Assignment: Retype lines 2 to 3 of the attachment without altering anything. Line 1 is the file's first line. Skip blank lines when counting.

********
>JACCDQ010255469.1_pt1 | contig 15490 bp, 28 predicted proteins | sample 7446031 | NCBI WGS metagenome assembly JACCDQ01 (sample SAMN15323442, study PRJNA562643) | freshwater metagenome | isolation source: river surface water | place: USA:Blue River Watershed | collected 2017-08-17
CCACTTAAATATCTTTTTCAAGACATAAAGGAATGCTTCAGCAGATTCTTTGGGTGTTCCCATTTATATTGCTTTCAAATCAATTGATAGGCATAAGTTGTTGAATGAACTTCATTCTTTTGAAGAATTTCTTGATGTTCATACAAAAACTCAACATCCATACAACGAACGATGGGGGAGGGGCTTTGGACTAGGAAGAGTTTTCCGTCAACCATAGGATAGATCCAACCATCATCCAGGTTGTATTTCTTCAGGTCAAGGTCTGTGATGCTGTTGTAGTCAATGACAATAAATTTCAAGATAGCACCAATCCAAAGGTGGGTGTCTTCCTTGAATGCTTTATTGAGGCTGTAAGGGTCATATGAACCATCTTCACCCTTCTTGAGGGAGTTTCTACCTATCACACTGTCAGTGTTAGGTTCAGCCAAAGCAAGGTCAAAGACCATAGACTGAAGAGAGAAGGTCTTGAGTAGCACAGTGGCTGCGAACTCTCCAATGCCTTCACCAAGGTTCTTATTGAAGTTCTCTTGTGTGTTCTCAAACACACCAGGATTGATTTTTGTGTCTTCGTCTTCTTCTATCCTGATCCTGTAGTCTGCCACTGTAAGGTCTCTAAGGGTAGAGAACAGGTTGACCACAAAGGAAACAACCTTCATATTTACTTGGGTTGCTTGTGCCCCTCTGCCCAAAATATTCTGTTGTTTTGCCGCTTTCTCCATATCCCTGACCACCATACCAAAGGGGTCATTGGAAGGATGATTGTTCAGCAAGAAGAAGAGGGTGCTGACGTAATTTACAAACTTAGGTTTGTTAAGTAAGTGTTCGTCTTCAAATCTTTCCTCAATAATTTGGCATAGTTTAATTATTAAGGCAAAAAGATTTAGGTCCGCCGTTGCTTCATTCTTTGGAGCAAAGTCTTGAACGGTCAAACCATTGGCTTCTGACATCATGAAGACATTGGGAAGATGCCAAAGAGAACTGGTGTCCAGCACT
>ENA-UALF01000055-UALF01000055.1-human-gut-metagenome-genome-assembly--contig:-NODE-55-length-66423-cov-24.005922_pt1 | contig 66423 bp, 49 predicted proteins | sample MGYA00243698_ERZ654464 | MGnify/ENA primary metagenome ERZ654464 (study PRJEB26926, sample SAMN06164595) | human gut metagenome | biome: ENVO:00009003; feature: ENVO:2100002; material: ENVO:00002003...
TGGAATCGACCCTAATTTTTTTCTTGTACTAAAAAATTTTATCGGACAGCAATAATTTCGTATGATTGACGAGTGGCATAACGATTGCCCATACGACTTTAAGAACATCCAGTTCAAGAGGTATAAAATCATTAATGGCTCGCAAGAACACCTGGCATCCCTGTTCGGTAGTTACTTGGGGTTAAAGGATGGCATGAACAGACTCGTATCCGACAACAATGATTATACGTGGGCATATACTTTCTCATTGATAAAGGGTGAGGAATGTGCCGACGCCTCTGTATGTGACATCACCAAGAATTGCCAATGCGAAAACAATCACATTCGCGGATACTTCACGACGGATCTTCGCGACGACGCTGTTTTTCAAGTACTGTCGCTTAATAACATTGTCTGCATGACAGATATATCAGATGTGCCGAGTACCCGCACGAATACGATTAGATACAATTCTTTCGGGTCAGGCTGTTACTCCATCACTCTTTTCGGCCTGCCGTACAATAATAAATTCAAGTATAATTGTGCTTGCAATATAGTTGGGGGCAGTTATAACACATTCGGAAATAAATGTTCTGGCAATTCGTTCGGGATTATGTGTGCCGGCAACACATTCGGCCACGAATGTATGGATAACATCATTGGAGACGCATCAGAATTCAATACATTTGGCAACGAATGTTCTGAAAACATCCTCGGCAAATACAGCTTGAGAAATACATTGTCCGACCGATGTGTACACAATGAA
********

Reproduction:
CCACTTAAATATCTTTTTCAAGACATAAAGGAATGCTTCAGCAGATTCTTTGGGTGTTCCCATTTATATTGCTTTCAAATCAATTGATAGGCATAAGTTGTTGAATGAACTTCATTCTTTTGAAGAATTTCTTGATGTTCATACAAAAACTCAACATCCATACAACGAACGATGGGGGAGGGGCTTTGGACTAGGAAGAGTTTTCCGTCAACCATAGGATAGATCCAACCATCATCCAGGTTGTATTTCTTCAGGTCAAGGTCTGTGATGCTGTTGTAGTCAATGACAATAAATTTCAAGATAGCACCAATCCAAAGGTGGGTGTCTTCCTTGAATGCTTTATTGAGGCTGTAAGGGTCATATGAACCATCTTCACCCTTCTTGAGGGAGTTTCTACCTATCACACTGTCAGTGTTAGGTTCAGCCAAAGCAAGGTCAAAGACCATAGACTGAAGAGAGAAGGTCTTGAGTAGCACAGTGGCTGCGAACTCTCCAATGCCTTCACCAAGGTTCTTATTGAAGTTCTCTTGTGTGTTCTCAAACACACCAGGATTGATTTTTGTGTCTTCGTCTTCTTCTATCCTGATCCTGTAGTCTGCCACTGTAAGGTCTCTAAGGGTAGAGAACAGGTTGACCACAAAGGAAACAACCTTCATATTTACTTGGGTTGCTTGTGCCCCTCTGCCCAAAATATTCTGTTGTTTTGCCGCTTTCTCCATATCCCTGACCACCATACCAAAGGGGTCATTGGAAGGATGATTGTTCAGCAAGAAGAAGAGGGTGCTGACGTAATTTACAAACTTAGGTTTGTTAAGTAAGTGTTCGTCTTCAAATCTTTCCTCAATAATTTGGCATAGTTTAATTATTAAGGCAAAAAGATTTAGGTCCGCCGTTGCTTCATTCTTTGGAGCAAAGTCTTGAACGGTCAAACCATTGGCTTCTGACATCATGAAGACATTGGGAAGATGCCAAAGAGAACTGGTGTCCAGCACT
>ENA-UALF01000055-UALF01000055.1-human-gut-metagenome-genome-assembly--contig:-NODE-55-length-66423-cov-24.005922_pt1 | contig 66423 bp, 49 predicted proteins | sample MGYA00243698_ERZ654464 | MGnify/ENA primary metagenome ERZ654464 (study PRJEB26926, sample SAMN06164595) | human gut metagenome | biome: ENVO:00009003; feature: ENVO:2100002; material: ENVO:00002003...